Banking Structure, Labor Intensity, and Industrial Growth: Evidence from China
Justin Yifu Lin
affiliation not provided to SSRN
Seoul National University
Harry X. Wu
Hitotsubashi University - Institute of Economic Research
March 10, 2012
While China has seen rapid economic growth over the last three decades, many studies document a negative correlation between traditional measurements of banking development and economic growth in China. Among many efforts to explain the low efficiency of Chinese banking sector, two arguments focus on the dominance of the four big state-owned banks but they emphasize different facets of the “Big Four.” The ownership-structure view argues that the state ownership of the largest banks and corresponding government interventions in capital allocation should be responsible for the bad performance of the banking sector. The size-structure view states that it is the improper size structure of the banking sector that leads to its low efficiency. This paper aims to empirically disentangle these two different explanations. With data on the banking sector and 28 manufacturing sectors in 30 provinces of mainland China over the period 1999-2007, this paper investigates the differential effects of banking structure on the growth rates of different industries. In order to identify the channel through which banking structure affects industrial growth, the paper constructs two interaction variables: interaction between labor intensity of each industry and banking structure at each province, interaction between the share of non-state-owned firms and banking structure. To capture the purely technological feature of each industry, the paper uses the labor-capital ratio of each U.S. manufacturing sector as a proxy for labor intensity of the corresponding Chinese manufacturing industry. We find that more labor-intensive industries grow faster than more capital-intensive industries in provinces with more active small banks, compared to provinces with more dominant Big Four branches. These results are robust to alternative measures of labor intensity. But the interaction variable used to capture the ownership-structure view is not significant in all the regressions. Thus the results are consistent with the size-structure view while not support the ownership-structure argument.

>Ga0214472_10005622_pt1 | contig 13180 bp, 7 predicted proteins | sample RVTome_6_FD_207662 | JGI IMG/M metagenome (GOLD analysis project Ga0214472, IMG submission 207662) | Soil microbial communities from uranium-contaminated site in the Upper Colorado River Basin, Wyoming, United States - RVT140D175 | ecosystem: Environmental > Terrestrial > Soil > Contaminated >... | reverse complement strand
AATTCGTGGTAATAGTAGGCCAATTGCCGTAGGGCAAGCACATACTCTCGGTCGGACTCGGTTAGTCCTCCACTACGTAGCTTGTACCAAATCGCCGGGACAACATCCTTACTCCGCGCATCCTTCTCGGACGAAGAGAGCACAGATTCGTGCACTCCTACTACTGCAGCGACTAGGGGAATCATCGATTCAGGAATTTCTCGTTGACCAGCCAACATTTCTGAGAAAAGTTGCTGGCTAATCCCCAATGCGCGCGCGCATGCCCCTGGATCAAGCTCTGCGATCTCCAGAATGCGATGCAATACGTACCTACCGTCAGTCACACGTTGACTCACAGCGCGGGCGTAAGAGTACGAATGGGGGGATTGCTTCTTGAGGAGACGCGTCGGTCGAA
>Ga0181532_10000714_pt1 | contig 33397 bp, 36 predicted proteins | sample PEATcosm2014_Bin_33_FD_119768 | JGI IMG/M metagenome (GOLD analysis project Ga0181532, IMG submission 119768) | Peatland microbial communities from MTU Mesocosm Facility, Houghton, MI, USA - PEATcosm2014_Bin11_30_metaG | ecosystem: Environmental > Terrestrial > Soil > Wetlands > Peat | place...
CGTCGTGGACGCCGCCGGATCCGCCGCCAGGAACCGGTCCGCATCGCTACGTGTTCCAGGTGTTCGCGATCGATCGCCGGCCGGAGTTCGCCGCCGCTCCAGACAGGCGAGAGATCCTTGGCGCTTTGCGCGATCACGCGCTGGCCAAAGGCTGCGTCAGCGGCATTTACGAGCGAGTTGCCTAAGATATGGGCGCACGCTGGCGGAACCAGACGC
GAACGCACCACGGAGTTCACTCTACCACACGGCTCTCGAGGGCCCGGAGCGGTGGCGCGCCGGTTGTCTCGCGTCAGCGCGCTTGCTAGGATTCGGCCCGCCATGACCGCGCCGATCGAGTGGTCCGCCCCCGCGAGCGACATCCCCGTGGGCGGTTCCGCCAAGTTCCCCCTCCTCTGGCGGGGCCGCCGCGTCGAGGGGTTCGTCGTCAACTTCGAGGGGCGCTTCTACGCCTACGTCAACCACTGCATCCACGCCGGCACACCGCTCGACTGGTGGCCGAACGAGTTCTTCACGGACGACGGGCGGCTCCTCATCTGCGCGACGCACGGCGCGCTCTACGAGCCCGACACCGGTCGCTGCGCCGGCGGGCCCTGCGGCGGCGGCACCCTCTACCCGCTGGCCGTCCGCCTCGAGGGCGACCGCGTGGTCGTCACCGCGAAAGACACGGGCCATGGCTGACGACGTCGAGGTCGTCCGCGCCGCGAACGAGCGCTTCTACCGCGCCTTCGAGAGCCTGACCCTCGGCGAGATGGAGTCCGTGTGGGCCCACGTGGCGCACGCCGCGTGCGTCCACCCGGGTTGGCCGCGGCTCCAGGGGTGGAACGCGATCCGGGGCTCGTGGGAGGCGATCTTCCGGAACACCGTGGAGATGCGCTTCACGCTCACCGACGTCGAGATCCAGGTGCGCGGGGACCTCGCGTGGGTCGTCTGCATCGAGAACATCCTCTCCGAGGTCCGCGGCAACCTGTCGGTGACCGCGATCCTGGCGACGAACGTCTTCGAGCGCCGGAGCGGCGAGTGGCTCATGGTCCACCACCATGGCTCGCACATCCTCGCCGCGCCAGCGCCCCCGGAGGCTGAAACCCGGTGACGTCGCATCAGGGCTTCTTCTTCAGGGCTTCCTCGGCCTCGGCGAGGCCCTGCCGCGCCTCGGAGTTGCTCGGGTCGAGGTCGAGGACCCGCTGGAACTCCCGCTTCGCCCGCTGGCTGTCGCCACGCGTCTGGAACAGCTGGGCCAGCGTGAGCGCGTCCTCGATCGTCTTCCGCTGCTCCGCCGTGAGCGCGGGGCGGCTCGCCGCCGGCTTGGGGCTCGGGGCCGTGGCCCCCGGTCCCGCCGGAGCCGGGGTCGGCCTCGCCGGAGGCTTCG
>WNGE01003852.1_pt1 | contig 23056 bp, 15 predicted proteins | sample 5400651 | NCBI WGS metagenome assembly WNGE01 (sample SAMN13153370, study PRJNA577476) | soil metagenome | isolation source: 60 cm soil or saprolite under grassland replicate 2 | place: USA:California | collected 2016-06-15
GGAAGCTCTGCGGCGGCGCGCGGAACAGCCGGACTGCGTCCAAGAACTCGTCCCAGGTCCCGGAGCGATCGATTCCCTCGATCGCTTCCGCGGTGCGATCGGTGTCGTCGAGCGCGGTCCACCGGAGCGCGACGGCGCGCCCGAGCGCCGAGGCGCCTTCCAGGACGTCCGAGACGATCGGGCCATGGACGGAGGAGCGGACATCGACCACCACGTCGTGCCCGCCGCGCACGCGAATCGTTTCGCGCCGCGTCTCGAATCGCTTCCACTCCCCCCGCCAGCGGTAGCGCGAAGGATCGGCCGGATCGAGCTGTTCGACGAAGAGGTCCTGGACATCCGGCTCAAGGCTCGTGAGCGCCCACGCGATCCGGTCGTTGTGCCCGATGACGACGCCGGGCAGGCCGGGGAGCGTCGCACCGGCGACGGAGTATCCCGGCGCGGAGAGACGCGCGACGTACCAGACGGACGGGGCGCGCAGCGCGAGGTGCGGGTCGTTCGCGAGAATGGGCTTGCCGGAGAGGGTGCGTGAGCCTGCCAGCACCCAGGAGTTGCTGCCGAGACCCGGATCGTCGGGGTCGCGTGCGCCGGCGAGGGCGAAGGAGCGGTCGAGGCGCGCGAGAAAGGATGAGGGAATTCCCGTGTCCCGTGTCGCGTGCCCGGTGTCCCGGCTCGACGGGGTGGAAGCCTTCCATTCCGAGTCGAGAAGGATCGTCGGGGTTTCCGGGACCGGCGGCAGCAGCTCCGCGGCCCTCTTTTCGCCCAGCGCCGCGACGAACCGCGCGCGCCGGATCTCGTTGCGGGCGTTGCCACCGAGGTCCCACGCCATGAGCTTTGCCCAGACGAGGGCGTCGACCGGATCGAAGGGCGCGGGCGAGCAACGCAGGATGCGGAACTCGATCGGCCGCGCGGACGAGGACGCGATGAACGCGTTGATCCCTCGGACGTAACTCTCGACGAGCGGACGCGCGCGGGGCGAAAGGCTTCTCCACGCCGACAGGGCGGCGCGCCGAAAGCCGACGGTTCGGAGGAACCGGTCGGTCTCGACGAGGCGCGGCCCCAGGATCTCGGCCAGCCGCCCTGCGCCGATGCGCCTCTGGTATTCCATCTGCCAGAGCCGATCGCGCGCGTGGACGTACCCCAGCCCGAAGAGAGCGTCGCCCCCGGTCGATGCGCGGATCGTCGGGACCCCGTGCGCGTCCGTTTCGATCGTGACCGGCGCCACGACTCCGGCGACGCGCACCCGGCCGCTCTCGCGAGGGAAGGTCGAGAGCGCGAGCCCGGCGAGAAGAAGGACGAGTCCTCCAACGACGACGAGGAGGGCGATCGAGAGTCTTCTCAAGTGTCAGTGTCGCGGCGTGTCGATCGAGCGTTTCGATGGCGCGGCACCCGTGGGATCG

Number of Pages in PDF File: 29
Keywords: Banking Structure, Labor Intensity, Industrial Growth
JEL Classification: G21, O53working papers series
Date posted: March 17, 2012
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